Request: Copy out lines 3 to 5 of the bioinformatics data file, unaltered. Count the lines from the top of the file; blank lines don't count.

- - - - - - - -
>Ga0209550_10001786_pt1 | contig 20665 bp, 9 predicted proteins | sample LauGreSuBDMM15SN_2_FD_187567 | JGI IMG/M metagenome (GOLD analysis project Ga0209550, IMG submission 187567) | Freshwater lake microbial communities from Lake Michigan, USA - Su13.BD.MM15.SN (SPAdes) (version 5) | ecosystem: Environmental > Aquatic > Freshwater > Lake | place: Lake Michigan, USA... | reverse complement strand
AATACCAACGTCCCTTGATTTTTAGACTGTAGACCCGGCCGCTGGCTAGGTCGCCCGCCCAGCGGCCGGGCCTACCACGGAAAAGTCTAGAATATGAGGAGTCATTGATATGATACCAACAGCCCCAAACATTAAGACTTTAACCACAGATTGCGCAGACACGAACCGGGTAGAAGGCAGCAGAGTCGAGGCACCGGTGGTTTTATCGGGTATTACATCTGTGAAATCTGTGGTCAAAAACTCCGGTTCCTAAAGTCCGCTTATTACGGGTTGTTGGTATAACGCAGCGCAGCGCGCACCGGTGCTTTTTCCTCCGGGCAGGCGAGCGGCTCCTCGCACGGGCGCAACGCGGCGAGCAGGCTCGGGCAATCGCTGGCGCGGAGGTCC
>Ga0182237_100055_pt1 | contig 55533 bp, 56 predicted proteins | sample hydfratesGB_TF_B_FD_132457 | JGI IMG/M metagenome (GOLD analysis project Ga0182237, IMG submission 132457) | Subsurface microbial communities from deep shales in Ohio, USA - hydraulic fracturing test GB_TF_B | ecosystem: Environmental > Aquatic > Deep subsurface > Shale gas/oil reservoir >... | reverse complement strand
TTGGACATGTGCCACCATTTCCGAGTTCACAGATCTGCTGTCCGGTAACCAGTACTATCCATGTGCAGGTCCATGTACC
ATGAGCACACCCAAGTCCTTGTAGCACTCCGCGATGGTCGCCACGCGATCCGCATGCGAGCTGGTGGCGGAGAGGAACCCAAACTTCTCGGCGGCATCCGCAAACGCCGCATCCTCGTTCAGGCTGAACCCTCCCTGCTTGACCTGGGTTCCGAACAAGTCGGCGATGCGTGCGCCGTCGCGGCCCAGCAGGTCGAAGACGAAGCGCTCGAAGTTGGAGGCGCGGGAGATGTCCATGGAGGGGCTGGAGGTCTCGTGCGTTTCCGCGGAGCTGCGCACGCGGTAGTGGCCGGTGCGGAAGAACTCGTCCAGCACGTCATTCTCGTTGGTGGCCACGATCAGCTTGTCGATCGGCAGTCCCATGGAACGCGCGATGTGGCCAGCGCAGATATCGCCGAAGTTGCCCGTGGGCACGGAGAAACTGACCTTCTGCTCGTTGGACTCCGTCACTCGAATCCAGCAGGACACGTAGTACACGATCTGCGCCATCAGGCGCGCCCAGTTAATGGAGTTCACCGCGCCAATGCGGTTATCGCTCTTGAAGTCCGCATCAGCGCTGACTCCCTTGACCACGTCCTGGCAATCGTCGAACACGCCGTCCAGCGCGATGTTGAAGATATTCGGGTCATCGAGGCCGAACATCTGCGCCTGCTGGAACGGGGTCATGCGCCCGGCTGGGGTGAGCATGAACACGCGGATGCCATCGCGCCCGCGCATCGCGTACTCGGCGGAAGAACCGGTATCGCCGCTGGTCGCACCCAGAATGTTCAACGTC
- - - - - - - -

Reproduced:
>Ga0182237_100055_pt1 | contig 55533 bp, 56 predicted proteins | sample hydfratesGB_TF_B_FD_132457 | JGI IMG/M metagenome (GOLD analysis project Ga0182237, IMG submission 132457) | Subsurface microbial communities from deep shales in Ohio, USA - hydraulic fracturing test GB_TF_B | ecosystem: Environmental > Aquatic > Deep subsurface > Shale gas/oil reservoir >... | reverse complement strand
TTGGACATGTGCCACCATTTCCGAGTTCACAGATCTGCTGTCCGGTAACCAGTACTATCCATGTGCAGGTCCATGTACC
ATGAGCACACCCAAGTCCTTGTAGCACTCCGCGATGGTCGCCACGCGATCCGCATGCGAGCTGGTGGCGGAGAGGAACCCAAACTTCTCGGCGGCATCCGCAAACGCCGCATCCTCGTTCAGGCTGAACCCTCCCTGCTTGACCTGGGTTCCGAACAAGTCGGCGATGCGTGCGCCGTCGCGGCCCAGCAGGTCGAAGACGAAGCGCTCGAAGTTGGAGGCGCGGGAGATGTCCATGGAGGGGCTGGAGGTCTCGTGCGTTTCCGCGGAGCTGCGCACGCGGTAGTGGCCGGTGCGGAAGAACTCGTCCAGCACGTCATTCTCGTTGGTGGCCACGATCAGCTTGTCGATCGGCAGTCCCATGGAACGCGCGATGTGGCCAGCGCAGATATCGCCGAAGTTGCCCGTGGGCACGGAGAAACTGACCTTCTGCTCGTTGGACTCCGTCACTCGAATCCAGCAGGACACGTAGTACACGATCTGCGCCATCAGGCGCGCCCAGTTAATGGAGTTCACCGCGCCAATGCGGTTATCGCTCTTGAAGTCCGCATCAGCGCTGACTCCCTTGACCACGTCCTGGCAATCGTCGAACACGCCGTCCAGCGCGATGTTGAAGATATTCGGGTCATCGAGGCCGAACATCTGCGCCTGCTGGAACGGGGTCATGCGCCCGGCTGGGGTGAGCATGAACACGCGGATGCCATCGCGCCCGCGCATCGCGTACTCGGCGGAAGAACCGGTATCGCCGCTGGTCGCACCCAGAATGTTCAACGTC